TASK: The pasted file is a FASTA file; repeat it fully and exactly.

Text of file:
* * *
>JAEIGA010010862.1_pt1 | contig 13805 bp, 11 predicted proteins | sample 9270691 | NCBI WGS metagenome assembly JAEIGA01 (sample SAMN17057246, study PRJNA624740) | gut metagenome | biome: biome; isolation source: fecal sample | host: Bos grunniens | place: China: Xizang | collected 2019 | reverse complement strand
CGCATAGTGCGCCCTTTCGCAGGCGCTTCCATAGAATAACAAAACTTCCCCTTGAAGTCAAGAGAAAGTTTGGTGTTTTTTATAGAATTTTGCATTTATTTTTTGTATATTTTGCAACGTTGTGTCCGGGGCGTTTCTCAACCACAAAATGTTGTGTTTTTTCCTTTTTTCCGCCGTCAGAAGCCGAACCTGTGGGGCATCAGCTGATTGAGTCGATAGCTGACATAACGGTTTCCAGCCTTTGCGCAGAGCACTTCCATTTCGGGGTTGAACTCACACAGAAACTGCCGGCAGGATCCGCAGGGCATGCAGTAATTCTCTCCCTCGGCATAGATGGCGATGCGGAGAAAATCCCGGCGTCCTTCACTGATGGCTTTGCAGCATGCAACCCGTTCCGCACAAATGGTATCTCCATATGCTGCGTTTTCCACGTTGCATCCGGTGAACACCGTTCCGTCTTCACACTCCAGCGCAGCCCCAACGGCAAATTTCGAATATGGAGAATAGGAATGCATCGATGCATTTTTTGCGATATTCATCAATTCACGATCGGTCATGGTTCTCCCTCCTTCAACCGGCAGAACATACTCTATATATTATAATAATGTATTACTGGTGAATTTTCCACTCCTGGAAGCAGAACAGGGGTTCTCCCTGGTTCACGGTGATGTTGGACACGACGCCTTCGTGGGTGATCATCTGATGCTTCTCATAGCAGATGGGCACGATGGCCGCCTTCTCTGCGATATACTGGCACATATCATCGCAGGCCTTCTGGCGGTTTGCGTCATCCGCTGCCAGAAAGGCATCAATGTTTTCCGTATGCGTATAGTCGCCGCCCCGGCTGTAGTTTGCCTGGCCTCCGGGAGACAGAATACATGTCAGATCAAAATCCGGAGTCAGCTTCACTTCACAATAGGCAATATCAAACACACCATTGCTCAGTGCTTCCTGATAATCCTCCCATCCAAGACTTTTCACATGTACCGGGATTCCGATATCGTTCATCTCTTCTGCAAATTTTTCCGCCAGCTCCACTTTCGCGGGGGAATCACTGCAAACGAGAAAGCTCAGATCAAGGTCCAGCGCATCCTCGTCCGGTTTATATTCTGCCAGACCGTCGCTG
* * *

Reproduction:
>JAEIGA010010862.1_pt1 | contig 13805 bp, 11 predicted proteins | sample 9270691 | NCBI WGS metagenome assembly JAEIGA01 (sample SAMN17057246, study PRJNA624740) | gut metagenome | biome: biome; isolation source: fecal sample | host: Bos grunniens | place: China: Xizang | collected 2019 | reverse complement strand
CGCATAGTGCGCCCTTTCGCAGGCGCTTCCATAGAATAACAAAACTTCCCCTTGAAGTCAAGAGAAAGTTTGGTGTTTTTTATAGAATTTTGCATTTATTTTTTGTATATTTTGCAACGTTGTGTCCGGGGCGTTTCTCAACCACAAAATGTTGTGTTTTTTCCTTTTTTCCGCCGTCAGAAGCCGAACCTGTGGGGCATCAGCTGATTGAGTCGATAGCTGACATAACGGTTTCCAGCCTTTGCGCAGAGCACTTCCATTTCGGGGTTGAACTCACACAGAAACTGCCGGCAGGATCCGCAGGGCATGCAGTAATTCTCTCCCTCGGCATAGATGGCGATGCGGAGAAAATCCCGGCGTCCTTCACTGATGGCTTTGCAGCATGCAACCCGTTCCGCACAAATGGTATCTCCATATGCTGCGTTTTCCACGTTGCATCCGGTGAACACCGTTCCGTCTTCACACTCCAGCGCAGCCCCAACGGCAAATTTCGAATATGGAGAATAGGAATGCATCGATGCATTTTTTGCGATATTCATCAATTCACGATCGGTCATGGTTCTCCCTCCTTCAACCGGCAGAACATACTCTATATATTATAATAATGTATTACTGGTGAATTTTCCACTCCTGGAAGCAGAACAGGGGTTCTCCCTGGTTCACGGTGATGTTGGACACGACGCCTTCGTGGGTGATCATCTGATGCTTCTCATAGCAGATGGGCACGATGGCCGCCTTCTCTGCGATATACTGGCACATATCATCGCAGGCCTTCTGGCGGTTTGCGTCATCCGCTGCCAGAAAGGCATCAATGTTTTCCGTATGCGTATAGTCGCCGCCCCGGCTGTAGTTTGCCTGGCCTCCGGGAGACAGAATACATGTCAGATCAAAATCCGGAGTCAGCTTCACTTCACAATAGGCAATATCAAACACACCATTGCTCAGTGCTTCCTGATAATCCTCCCATCCAAGACTTTTCACATGTACCGGGATTCCGATATCGTTCATCTCTTCTGCAAATTTTTCCGCCAGCTCCACTTTCGCGGGGGAATCACTGCAAACGAGAAAGCTCAGATCAAGGTCCAGCGCATCCTCGTCCGGTTTATATTCTGCCAGACCGTCGCTG